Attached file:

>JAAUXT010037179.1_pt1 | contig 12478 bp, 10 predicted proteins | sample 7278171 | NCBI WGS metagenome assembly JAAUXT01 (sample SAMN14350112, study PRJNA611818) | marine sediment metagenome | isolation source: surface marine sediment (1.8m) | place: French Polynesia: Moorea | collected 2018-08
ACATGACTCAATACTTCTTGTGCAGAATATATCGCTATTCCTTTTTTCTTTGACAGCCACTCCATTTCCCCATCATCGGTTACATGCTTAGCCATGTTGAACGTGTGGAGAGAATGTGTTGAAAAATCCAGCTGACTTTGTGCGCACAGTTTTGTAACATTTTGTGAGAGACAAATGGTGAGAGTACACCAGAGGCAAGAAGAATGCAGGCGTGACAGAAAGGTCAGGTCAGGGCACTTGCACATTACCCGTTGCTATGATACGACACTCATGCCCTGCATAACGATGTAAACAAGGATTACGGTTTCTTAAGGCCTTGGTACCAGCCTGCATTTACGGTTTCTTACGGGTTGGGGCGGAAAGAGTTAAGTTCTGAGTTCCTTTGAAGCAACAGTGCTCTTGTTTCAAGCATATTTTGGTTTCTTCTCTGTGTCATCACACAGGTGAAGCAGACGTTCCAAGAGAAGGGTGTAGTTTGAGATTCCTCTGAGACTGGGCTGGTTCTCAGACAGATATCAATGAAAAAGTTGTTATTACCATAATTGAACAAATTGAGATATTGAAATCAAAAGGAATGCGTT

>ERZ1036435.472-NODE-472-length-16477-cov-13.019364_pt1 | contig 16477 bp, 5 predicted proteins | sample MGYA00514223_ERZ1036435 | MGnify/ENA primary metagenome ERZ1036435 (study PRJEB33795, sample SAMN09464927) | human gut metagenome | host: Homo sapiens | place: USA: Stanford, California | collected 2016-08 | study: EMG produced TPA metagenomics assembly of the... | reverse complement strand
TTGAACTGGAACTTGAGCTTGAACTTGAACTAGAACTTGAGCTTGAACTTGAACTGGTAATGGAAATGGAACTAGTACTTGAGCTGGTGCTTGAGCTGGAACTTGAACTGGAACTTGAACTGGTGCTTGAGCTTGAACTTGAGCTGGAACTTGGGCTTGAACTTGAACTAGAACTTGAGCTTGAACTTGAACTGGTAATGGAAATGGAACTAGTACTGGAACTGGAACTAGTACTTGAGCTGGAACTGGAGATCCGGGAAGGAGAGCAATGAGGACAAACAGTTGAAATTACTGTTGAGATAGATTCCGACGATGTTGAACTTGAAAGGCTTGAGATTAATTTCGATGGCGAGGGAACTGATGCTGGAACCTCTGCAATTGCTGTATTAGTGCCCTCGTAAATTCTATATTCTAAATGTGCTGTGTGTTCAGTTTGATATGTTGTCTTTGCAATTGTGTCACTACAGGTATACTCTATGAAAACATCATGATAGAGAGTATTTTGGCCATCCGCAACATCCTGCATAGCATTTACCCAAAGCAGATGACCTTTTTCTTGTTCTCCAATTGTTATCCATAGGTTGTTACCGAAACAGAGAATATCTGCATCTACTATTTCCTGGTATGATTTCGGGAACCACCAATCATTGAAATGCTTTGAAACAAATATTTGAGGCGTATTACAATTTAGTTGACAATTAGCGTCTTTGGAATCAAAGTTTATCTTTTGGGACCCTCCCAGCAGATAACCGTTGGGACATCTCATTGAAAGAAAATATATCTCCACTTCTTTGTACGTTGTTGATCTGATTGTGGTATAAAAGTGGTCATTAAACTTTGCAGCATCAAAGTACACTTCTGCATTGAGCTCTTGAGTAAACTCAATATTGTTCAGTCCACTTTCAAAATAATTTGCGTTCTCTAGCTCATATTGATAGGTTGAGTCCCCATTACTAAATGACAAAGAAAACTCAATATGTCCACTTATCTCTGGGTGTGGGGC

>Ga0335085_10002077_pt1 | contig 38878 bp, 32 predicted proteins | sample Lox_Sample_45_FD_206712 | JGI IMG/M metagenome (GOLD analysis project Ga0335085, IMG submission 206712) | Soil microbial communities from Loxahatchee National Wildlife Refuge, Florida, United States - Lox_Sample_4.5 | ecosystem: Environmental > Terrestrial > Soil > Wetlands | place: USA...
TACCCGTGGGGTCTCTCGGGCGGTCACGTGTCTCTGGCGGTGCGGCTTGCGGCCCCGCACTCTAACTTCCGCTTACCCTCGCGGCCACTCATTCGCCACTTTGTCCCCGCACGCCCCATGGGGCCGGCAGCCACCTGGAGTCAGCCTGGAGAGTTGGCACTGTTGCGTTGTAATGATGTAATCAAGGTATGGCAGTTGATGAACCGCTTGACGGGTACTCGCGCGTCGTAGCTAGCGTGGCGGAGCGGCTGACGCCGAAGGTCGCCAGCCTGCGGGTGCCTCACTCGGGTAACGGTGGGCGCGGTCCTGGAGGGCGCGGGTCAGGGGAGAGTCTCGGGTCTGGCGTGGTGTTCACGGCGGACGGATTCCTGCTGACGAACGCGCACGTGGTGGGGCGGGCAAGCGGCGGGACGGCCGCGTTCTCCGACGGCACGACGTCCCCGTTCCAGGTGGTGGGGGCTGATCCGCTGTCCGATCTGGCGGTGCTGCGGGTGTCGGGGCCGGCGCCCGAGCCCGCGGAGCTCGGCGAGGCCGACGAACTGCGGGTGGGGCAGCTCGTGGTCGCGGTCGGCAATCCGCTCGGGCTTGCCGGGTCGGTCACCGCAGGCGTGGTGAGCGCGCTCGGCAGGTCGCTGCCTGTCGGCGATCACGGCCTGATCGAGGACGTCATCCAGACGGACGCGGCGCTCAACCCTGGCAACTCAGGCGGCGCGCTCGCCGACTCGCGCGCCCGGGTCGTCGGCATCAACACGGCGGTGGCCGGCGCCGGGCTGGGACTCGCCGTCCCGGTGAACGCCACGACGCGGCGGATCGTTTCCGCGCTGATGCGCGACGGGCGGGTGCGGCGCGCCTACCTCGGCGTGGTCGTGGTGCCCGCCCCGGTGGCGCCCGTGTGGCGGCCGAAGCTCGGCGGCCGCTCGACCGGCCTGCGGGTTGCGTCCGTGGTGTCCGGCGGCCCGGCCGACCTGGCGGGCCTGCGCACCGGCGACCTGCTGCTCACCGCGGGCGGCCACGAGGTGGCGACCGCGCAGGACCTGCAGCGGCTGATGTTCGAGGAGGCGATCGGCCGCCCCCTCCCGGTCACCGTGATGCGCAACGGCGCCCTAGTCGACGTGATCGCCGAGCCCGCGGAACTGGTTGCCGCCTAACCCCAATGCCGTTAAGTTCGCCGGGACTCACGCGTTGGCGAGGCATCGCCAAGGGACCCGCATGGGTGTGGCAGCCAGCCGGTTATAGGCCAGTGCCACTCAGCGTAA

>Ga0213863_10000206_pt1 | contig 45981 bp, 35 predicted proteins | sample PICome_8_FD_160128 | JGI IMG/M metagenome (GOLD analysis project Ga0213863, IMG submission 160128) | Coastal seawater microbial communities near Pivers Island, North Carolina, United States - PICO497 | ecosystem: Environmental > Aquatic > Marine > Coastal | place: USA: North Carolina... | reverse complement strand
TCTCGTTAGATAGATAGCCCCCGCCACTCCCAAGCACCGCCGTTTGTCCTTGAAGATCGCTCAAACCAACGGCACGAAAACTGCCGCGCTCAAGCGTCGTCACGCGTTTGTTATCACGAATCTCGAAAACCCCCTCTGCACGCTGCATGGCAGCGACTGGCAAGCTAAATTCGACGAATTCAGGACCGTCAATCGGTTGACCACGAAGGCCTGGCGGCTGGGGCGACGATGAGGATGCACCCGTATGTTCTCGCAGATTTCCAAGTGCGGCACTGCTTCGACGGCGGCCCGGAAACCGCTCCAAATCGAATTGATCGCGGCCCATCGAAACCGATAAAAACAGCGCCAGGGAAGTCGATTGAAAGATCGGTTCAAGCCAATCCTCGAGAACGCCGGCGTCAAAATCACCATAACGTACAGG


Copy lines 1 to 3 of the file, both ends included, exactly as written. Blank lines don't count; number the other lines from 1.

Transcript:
>JAAUXT010037179.1_pt1 | contig 12478 bp, 10 predicted proteins | sample 7278171 | NCBI WGS metagenome assembly JAAUXT01 (sample SAMN14350112, study PRJNA611818) | marine sediment metagenome | isolation source: surface marine sediment (1.8m) | place: French Polynesia: Moorea | collected 2018-08
ACATGACTCAATACTTCTTGTGCAGAATATATCGCTATTCCTTTTTTCTTTGACAGCCACTCCATTTCCCCATCATCGGTTACATGCTTAGCCATGTTGAACGTGTGGAGAGAATGTGTTGAAAAATCCAGCTGACTTTGTGCGCACAGTTTTGTAACATTTTGTGAGAGACAAATGGTGAGAGTACACCAGAGGCAAGAAGAATGCAGGCGTGACAGAAAGGTCAGGTCAGGGCACTTGCACATTACCCGTTGCTATGATACGACACTCATGCCCTGCATAACGATGTAAACAAGGATTACGGTTTCTTAAGGCCTTGGTACCAGCCTGCATTTACGGTTTCTTACGGGTTGGGGCGGAAAGAGTTAAGTTCTGAGTTCCTTTGAAGCAACAGTGCTCTTGTTTCAAGCATATTTTGGTTTCTTCTCTGTGTCATCACACAGGTGAAGCAGACGTTCCAAGAGAAGGGTGTAGTTTGAGATTCCTCTGAGACTGGGCTGGTTCTCAGACAGATATCAATGAAAAAGTTGTTATTACCATAATTGAACAAATTGAGATATTGAAATCAAAAGGAATGCGTT

>ERZ1036435.472-NODE-472-length-16477-cov-13.019364_pt1 | contig 16477 bp, 5 predicted proteins | sample MGYA00514223_ERZ1036435 | MGnify/ENA primary metagenome ERZ1036435 (study PRJEB33795, sample SAMN09464927) | human gut metagenome | host: Homo sapiens | place: USA: Stanford, California | collected 2016-08 | study: EMG produced TPA metagenomics assembly of the... | reverse complement strand